Nakahara and Sakino 2000b
In this paper, an analytical study to estimate the load-deflection response of square CFTs under eccentric axial load was presented. The theoretical results were compared with the load-deflection curves of specimens tested in Japan. In addition, a correlation was also investigated between the experimental peak moments and the ultimate strength moments computed by the AIJ (1997) and ACI (1989) design code provisions.
Twenty-one square CFT columns were tested under eccentric axial load as a part of the research program. The main parameters of the tests were yield strength of steel tube, compressive strength of concrete, magnitude of eccentricity, and D/t ratio. The ranges for concrete and steel strength were 3.86-11.64 ksi and 38.00-89.64 ksi, respectively. The D/t ratio was varying between 22.8 and 73.8 and the L/D ratio for all the specimens was equal to 3.
In the previous work of the authors (see Nakahara, H. et al., 1998), axially loaded square CFT columns were studied. The proposed steel and concrete compressive stress-strain relations worked well to predict the experimental response of axially loaded specimens. In the current study, similar compressive stress-strain curves were used. However, the slope of descending parts was milder to simulate the more ductile behavior seen in the tests with flexure due to eccentric loading. In addition, the strain gradient along the section was accounted for, with a linear strain distribution being assumed.
While calculating the load-deflection response of the specimens, the deflected shape was taken as a sine wave. Based on this assumption, the relation between mid-height curvature and mid-height lateral deflection was derived. Using the equilibrium condition, moment-curvature-thrust curves were then formed. It was found that ductility was affected primarily by the D/t ratio and compressive strength of concrete rather than the yield strength of the steel or the eccentricity. The analytical moment-curvature-thrust curves showed good correlation with the experimental results and predicted the post-buckling response of the specimens accurately. However, the initial flexural stiffness was overestimated, which was attributed to residual stresses existing in the specimens. The moment capacities of the specimens were calculated by the methods in AIJ (1997) and ACI (1989). The concrete compressive strength was multiplied by a reduction factor ranging from 0.855 to 0.960 in both methods to account for the scale effect. The experimental capacities were overestimated by AIJ (1997) and underestimated by ACI (1989).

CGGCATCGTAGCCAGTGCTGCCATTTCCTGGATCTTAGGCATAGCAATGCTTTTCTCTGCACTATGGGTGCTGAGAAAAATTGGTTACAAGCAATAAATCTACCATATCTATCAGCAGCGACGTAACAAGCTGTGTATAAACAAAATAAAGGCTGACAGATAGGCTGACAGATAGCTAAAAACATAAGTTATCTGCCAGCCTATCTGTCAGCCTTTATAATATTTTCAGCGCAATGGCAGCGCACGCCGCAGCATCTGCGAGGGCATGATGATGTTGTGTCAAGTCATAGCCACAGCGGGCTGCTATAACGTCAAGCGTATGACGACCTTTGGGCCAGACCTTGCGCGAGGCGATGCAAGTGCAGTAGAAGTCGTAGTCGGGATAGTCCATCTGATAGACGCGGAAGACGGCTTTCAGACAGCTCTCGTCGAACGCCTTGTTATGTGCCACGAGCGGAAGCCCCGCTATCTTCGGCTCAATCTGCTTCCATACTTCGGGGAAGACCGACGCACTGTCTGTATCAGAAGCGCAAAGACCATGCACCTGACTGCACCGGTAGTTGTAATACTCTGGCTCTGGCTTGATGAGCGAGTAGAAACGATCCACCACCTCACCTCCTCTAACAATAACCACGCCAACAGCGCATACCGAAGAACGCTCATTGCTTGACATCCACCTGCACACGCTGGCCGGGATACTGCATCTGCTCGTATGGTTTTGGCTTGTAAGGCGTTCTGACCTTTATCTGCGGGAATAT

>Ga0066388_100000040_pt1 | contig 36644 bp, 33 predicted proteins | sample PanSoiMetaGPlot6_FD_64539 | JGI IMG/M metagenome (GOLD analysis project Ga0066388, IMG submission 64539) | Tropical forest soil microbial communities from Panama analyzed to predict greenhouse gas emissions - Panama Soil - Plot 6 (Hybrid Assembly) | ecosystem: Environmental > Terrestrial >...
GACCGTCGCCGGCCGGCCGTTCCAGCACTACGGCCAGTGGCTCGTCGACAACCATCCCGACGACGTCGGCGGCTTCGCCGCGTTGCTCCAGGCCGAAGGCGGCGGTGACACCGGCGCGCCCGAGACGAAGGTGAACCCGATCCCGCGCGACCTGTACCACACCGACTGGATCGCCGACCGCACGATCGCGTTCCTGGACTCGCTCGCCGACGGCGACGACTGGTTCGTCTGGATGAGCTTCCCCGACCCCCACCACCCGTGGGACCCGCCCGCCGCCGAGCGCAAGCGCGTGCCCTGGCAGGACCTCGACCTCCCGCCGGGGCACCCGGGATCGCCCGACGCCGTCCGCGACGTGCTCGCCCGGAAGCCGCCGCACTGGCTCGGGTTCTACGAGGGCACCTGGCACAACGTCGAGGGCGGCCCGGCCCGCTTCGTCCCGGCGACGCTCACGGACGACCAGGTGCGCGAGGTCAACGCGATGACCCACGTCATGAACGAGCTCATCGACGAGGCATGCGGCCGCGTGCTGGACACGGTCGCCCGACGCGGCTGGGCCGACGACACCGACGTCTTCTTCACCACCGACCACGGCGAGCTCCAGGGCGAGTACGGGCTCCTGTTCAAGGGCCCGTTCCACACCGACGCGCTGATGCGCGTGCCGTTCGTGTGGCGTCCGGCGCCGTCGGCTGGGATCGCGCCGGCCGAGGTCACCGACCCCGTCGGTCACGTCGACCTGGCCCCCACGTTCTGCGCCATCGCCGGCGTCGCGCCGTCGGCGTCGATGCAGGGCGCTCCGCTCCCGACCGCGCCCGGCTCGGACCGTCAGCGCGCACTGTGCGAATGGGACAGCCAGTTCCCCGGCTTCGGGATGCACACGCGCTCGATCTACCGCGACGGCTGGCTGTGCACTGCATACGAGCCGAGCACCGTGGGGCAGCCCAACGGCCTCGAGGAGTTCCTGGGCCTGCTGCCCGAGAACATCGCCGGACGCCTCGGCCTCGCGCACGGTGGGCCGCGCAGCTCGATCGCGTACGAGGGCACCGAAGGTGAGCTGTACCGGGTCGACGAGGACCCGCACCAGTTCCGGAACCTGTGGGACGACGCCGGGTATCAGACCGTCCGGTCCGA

Nakahara, H. and Sakino, K. (2000b). “Practical Analysis for High Strength CFT Columns under Eccentric Compression,” Composite and Hybrid Structures, Proceedings of the Sixth ASCCS International Conference on Steel-Concrete Composite Structures, Xiao, Y. and Mahin, S. A. (eds.), Los Angeles, California, March 22-24, 2000, Association for International Cooperation and Research in Steel-Concrete Composite Structures, Los Angeles, California, pp. 441-448.